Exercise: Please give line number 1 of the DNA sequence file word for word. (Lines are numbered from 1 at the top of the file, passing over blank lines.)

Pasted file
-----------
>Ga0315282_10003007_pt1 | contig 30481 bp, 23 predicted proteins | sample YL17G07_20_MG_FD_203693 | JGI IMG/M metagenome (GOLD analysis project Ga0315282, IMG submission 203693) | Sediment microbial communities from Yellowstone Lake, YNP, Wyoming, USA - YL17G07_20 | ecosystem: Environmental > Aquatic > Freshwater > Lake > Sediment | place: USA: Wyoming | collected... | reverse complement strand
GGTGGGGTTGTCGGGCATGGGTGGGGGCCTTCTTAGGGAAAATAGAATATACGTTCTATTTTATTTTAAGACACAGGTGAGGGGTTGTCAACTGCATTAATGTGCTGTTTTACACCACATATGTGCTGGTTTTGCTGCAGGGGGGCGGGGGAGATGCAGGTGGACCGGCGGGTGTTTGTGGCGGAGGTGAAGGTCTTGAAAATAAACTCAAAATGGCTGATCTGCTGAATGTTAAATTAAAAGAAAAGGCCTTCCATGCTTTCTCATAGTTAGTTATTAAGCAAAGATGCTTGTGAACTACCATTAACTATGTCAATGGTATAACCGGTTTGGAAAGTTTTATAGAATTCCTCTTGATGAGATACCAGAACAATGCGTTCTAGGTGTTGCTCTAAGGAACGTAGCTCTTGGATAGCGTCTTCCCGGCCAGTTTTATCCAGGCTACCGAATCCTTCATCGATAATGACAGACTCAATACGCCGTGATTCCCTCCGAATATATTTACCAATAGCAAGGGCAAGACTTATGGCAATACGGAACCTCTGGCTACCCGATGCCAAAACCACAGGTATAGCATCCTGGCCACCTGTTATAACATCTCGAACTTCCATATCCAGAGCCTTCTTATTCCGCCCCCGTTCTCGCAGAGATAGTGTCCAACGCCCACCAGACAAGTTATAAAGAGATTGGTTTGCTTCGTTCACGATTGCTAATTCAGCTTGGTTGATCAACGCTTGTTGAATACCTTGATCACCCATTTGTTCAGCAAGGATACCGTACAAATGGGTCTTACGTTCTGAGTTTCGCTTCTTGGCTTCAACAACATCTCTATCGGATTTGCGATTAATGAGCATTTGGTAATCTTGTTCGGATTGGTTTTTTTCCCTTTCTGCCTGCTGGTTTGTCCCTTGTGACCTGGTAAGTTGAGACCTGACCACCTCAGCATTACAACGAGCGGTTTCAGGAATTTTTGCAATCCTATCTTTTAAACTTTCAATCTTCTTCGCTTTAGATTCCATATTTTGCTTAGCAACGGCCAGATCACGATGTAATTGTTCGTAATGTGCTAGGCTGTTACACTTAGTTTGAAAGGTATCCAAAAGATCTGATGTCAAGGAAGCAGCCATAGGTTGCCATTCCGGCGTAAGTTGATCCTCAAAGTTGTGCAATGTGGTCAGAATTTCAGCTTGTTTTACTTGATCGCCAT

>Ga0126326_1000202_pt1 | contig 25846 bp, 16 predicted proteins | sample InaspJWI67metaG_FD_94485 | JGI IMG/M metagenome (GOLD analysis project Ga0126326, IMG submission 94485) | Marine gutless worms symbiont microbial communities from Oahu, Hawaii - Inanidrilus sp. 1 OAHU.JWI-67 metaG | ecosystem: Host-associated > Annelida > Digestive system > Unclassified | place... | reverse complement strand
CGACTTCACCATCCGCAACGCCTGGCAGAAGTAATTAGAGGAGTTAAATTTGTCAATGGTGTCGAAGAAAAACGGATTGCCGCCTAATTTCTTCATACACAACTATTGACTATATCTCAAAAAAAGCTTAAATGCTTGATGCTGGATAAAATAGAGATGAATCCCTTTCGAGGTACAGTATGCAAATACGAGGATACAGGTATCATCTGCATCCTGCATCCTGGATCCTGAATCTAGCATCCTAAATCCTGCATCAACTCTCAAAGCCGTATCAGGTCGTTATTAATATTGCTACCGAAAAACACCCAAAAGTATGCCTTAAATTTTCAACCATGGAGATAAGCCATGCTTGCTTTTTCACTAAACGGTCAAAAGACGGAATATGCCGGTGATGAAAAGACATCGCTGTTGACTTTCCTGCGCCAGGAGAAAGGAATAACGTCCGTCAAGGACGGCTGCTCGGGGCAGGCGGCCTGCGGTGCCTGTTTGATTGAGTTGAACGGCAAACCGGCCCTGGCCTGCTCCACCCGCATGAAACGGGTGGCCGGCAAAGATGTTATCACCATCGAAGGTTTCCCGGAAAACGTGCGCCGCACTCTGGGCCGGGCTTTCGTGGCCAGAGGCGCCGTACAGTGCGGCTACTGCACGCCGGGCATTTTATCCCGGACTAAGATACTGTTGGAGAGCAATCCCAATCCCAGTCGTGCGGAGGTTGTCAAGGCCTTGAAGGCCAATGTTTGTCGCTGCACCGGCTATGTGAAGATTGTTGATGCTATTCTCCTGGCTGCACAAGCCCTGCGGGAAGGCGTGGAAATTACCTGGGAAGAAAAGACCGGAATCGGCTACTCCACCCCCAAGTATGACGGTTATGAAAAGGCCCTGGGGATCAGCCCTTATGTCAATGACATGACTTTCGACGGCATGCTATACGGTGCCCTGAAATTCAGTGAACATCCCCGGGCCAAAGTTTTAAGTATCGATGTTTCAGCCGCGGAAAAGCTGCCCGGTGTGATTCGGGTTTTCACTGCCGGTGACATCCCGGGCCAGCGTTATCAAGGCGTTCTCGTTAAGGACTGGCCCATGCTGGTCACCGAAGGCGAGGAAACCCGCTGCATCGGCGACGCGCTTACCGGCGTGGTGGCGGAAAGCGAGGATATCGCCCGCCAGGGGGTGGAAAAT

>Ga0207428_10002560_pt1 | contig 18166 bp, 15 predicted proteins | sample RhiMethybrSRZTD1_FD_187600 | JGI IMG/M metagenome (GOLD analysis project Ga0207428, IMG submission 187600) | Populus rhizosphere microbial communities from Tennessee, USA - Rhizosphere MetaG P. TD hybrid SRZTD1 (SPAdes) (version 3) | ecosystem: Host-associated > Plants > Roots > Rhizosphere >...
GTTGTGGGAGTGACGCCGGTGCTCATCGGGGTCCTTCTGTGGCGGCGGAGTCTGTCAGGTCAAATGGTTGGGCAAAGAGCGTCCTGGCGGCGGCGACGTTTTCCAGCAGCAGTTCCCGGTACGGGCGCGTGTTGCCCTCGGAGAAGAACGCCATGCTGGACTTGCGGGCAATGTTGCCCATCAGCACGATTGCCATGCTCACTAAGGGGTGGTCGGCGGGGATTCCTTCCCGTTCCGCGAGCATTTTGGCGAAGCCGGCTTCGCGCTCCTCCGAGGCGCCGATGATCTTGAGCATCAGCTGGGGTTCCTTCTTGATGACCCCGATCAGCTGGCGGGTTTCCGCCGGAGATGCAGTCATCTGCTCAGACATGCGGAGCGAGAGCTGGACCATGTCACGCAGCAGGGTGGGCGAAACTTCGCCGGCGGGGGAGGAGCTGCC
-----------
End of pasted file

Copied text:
>Ga0315282_10003007_pt1 | contig 30481 bp, 23 predicted proteins | sample YL17G07_20_MG_FD_203693 | JGI IMG/M metagenome (GOLD analysis project Ga0315282, IMG submission 203693) | Sediment microbial communities from Yellowstone Lake, YNP, Wyoming, USA - YL17G07_20 | ecosystem: Environmental > Aquatic > Freshwater > Lake > Sediment | place: USA: Wyoming | collected... | reverse complement strand